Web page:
Please join us Thursday, April 13 for the opening receptions of Exploratory Works: Drawings from the Department of Tropical Research Field Expeditions and Marginalia: Open Sessions 10
The event is FREE and open to the public.
In our Main Gallery and Drawing Room Exploratory Works: Drawings from the Department of Tropical Research Field Expeditions brings to light for the first time an archive of images that illustrate the formation of our modern definition of nature. William Beebe (1877–1962) was one of America's greatest popularizers of ecological thinking and biological science. Beebe literally took the lab into the jungle, rather than the jungle to the lab. The Department of Tropical Research was pioneering in that, under Beebe’s direction, women were hired as lead scientists and field artists. Artist Isabel Cooper, joining in 1919, publicly relished her opportunity to travel through the jungles of Guyana juggling a “vivid serpent or tapestried lizard in one hand, and the best grade of Japanese paintbrush in the other.” The structure of The Drawing Center’s exhibition will mirror the two salient stages of the Department of Tropical Research's investigations: jungle field station work and floating laboratories for marine biology —revealing that artists and scientists worked closely and productively in the near past and that scientists once understood art as a valuable tool for promoting ecological thinking to a broad public. Curated by Mark Dion, Katherine McLeod, and Madeleine Thompson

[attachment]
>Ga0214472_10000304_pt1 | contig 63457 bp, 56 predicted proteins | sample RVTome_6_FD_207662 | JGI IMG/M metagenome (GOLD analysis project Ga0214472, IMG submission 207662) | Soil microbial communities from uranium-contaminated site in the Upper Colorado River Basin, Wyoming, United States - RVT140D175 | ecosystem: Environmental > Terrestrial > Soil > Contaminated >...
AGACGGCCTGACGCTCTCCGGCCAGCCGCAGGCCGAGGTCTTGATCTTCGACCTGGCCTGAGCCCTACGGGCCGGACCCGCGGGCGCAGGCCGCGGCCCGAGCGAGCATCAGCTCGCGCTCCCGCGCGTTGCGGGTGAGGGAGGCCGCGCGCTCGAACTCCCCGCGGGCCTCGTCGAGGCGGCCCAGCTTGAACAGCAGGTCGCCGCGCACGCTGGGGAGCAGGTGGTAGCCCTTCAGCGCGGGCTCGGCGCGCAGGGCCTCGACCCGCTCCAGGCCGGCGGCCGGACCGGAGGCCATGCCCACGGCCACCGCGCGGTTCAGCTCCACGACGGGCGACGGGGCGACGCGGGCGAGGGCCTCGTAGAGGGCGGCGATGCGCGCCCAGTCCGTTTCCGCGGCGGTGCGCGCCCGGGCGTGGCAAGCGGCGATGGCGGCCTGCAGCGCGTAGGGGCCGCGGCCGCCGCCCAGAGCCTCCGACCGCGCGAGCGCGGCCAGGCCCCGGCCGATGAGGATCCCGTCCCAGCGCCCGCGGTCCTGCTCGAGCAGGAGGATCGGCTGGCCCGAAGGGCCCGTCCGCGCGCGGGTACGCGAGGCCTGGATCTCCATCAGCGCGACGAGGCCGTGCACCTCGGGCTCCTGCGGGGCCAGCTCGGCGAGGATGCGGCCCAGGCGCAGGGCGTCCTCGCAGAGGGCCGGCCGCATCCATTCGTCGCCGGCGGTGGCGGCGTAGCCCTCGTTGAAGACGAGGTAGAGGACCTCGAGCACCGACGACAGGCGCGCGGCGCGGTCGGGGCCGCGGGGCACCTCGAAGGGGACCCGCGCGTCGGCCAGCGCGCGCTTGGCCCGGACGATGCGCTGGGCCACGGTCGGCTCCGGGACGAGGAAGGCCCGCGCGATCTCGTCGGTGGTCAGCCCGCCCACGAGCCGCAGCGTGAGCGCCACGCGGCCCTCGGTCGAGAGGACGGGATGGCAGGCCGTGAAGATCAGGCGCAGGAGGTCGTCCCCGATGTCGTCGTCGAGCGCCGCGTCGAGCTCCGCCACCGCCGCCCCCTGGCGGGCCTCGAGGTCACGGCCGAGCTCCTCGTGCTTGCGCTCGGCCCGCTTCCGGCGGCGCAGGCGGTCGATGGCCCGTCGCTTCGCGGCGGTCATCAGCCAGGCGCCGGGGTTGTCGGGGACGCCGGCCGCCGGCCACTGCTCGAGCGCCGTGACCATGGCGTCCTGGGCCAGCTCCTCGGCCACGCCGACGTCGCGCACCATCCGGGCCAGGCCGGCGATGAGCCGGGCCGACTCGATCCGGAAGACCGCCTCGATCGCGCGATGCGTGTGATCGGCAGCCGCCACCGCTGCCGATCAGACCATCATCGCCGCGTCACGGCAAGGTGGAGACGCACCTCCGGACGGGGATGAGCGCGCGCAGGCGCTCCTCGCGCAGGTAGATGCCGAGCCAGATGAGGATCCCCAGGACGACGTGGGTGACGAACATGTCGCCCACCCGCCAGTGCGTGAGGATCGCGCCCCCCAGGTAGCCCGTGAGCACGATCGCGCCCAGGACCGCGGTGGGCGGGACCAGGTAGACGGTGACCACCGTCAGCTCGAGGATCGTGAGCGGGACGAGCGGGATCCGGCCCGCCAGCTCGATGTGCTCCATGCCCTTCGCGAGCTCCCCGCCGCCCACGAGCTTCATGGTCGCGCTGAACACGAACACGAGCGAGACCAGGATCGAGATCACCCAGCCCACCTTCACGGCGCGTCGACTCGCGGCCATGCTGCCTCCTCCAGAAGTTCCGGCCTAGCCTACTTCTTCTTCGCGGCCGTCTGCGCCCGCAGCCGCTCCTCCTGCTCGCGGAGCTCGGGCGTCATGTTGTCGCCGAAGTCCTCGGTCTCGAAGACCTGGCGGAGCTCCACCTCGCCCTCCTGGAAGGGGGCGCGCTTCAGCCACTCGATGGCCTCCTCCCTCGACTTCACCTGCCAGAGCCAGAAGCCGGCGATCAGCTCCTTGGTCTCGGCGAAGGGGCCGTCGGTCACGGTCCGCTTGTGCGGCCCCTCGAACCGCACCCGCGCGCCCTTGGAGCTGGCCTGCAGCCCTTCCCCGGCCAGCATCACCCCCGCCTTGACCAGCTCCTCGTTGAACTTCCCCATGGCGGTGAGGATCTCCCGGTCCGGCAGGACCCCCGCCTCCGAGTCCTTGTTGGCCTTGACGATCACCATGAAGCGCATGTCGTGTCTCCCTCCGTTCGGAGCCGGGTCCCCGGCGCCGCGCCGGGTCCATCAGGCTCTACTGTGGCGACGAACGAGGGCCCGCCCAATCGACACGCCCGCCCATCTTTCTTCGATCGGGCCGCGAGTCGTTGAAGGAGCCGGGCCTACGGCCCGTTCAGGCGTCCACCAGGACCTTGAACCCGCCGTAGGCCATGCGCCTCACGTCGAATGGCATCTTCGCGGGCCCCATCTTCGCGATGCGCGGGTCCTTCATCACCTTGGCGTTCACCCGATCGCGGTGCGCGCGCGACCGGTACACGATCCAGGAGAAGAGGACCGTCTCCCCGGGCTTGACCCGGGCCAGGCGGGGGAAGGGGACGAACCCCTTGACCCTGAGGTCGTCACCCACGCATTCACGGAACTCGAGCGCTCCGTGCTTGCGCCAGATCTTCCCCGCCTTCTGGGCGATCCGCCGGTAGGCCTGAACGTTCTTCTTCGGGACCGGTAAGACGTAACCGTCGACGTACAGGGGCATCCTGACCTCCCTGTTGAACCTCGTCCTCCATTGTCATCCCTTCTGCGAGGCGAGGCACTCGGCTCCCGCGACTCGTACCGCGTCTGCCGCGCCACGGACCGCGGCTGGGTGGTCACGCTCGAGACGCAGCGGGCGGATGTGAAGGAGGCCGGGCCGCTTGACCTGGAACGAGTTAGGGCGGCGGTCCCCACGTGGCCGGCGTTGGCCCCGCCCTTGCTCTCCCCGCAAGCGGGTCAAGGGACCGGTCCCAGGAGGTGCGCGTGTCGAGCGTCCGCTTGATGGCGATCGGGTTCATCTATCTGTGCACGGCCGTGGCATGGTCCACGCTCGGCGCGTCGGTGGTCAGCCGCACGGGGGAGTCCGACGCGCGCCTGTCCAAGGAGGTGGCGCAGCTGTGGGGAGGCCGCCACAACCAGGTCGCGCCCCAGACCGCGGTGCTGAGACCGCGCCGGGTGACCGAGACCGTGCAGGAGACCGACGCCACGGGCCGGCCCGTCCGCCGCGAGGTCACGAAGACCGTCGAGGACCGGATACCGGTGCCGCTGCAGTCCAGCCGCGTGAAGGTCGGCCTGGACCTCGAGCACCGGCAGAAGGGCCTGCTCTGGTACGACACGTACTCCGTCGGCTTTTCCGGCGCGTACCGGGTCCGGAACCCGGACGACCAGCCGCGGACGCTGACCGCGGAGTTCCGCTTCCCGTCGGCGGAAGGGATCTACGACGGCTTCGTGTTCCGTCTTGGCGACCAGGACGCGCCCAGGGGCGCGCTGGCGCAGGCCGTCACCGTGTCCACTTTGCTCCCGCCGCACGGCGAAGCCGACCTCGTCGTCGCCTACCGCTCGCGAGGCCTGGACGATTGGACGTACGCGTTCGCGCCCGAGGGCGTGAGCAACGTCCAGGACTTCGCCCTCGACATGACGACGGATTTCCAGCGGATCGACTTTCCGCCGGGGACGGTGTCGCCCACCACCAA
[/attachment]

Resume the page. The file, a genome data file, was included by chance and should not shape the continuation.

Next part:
In our Lab gallery Marginalia: Open Sessions 10 declares our present geo-political and ideological constructs to be permeable and malleable. The artists in this exhibition view borders and barriers as material through which to build new avenues of both trespass and solidarity. Marginalia features Daniel Bejar, Ana Peñalba, Sue Jeong Ka, Carolyn Lambert, Srinivas Mangipudi, Irini Miga, and Rodrigo Valenzuela.
Image: Chiasmodon niger Stomach Contents, Else Bostelmann Bermuda 1931. Watercolor on paper, 11 x 14 inches (27.9 x 35.6 cm). Else Bostelmann © Wildlife Conservation Society.